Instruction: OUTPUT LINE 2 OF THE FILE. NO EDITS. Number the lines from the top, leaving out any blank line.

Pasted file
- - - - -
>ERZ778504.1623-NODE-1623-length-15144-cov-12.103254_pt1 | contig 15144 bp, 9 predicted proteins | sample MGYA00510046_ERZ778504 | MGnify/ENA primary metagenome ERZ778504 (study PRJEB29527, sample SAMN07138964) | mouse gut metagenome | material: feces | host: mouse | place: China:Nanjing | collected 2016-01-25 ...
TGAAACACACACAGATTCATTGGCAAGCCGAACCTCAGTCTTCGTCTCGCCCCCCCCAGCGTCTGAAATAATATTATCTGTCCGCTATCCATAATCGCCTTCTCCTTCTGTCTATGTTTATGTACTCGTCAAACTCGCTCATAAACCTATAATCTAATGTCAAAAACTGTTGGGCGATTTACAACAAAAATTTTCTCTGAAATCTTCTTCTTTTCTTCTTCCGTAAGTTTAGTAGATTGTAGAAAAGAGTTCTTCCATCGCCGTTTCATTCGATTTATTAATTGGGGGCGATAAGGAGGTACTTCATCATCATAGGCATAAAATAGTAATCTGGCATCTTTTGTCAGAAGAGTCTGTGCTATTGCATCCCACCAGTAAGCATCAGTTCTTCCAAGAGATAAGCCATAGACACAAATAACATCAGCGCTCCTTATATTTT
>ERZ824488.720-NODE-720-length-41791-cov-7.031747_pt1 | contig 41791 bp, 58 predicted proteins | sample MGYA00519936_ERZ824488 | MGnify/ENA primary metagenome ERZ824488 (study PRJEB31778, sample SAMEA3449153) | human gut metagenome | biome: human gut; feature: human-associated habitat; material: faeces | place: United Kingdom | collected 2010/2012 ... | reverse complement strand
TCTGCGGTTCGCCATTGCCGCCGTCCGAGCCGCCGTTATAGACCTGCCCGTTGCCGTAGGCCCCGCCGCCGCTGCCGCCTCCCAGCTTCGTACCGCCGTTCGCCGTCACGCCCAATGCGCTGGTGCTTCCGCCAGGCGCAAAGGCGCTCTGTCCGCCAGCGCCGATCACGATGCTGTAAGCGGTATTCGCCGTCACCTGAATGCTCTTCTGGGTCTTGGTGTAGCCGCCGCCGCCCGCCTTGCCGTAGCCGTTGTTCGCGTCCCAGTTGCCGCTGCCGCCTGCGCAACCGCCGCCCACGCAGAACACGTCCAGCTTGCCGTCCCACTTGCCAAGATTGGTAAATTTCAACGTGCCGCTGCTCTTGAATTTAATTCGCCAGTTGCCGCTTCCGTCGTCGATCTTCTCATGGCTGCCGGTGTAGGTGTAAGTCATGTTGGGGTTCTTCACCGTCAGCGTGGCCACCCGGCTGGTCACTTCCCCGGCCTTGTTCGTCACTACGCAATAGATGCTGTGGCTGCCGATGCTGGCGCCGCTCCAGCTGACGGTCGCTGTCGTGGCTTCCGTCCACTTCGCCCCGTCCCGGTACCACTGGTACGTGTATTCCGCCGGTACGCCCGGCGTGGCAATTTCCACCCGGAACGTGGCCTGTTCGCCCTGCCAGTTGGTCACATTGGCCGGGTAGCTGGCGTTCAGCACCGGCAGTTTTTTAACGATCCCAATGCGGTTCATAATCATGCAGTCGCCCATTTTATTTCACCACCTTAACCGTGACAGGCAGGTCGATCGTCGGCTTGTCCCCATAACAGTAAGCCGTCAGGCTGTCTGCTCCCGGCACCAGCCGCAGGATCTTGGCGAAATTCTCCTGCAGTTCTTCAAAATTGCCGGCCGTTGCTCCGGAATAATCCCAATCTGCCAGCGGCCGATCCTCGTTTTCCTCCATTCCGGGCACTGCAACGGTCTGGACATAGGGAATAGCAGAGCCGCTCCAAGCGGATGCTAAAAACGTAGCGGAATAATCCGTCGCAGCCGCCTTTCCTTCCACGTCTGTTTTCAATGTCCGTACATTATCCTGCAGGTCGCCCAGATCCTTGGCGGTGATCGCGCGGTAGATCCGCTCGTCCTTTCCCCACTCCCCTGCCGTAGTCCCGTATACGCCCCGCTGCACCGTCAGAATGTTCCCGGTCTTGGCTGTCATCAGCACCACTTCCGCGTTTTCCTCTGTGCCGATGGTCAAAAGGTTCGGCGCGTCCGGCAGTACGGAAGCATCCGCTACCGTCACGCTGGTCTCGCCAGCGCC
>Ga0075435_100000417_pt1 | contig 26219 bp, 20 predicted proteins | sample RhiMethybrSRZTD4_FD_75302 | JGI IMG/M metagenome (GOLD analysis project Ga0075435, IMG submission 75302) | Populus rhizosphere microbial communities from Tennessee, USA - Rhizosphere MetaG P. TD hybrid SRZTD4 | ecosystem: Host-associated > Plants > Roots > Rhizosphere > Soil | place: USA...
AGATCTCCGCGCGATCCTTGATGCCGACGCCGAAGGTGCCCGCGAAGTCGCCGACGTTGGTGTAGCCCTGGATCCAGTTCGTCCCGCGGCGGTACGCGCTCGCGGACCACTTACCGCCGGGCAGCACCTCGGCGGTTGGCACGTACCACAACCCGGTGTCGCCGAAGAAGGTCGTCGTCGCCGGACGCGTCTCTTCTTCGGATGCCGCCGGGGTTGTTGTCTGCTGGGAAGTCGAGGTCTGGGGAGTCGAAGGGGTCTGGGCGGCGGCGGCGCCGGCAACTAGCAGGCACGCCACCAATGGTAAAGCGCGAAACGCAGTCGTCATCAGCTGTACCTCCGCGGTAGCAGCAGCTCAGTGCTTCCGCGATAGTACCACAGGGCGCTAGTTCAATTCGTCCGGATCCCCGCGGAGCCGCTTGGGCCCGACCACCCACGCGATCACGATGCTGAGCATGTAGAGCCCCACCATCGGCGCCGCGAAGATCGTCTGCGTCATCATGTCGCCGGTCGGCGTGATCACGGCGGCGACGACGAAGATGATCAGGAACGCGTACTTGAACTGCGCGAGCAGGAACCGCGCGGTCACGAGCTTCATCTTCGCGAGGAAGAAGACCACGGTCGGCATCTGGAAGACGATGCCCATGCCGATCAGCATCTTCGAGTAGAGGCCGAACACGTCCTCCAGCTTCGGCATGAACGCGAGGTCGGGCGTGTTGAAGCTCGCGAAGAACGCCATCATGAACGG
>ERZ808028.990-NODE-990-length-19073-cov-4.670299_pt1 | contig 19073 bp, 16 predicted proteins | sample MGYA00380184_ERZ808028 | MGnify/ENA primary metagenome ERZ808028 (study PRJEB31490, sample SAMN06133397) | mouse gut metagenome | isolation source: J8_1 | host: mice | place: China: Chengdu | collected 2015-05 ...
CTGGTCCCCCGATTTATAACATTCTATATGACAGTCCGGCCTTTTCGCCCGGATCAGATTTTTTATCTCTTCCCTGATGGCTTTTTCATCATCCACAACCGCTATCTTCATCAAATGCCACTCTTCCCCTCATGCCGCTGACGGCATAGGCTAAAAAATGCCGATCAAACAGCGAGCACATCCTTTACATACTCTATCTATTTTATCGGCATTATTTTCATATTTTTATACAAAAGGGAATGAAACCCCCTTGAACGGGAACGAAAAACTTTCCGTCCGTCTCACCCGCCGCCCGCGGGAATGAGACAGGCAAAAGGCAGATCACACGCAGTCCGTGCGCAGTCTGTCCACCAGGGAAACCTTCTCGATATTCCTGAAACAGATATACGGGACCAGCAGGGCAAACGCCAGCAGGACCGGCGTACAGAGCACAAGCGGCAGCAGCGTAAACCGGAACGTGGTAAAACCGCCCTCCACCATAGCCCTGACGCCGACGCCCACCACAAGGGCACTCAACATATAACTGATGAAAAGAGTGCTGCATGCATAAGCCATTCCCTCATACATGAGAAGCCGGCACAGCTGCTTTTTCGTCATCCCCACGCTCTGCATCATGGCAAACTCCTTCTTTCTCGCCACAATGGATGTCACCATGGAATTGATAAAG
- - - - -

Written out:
TGAAACACACACAGATTCATTGGCAAGCCGAACCTCAGTCTTCGTCTCGCCCCCCCCAGCGTCTGAAATAATATTATCTGTCCGCTATCCATAATCGCCTTCTCCTTCTGTCTATGTTTATGTACTCGTCAAACTCGCTCATAAACCTATAATCTAATGTCAAAAACTGTTGGGCGATTTACAACAAAAATTTTCTCTGAAATCTTCTTCTTTTCTTCTTCCGTAAGTTTAGTAGATTGTAGAAAAGAGTTCTTCCATCGCCGTTTCATTCGATTTATTAATTGGGGGCGATAAGGAGGTACTTCATCATCATAGGCATAAAATAGTAATCTGGCATCTTTTGTCAGAAGAGTCTGTGCTATTGCATCCCACCAGTAAGCATCAGTTCTTCCAAGAGATAAGCCATAGACACAAATAACATCAGCGCTCCTTATATTTT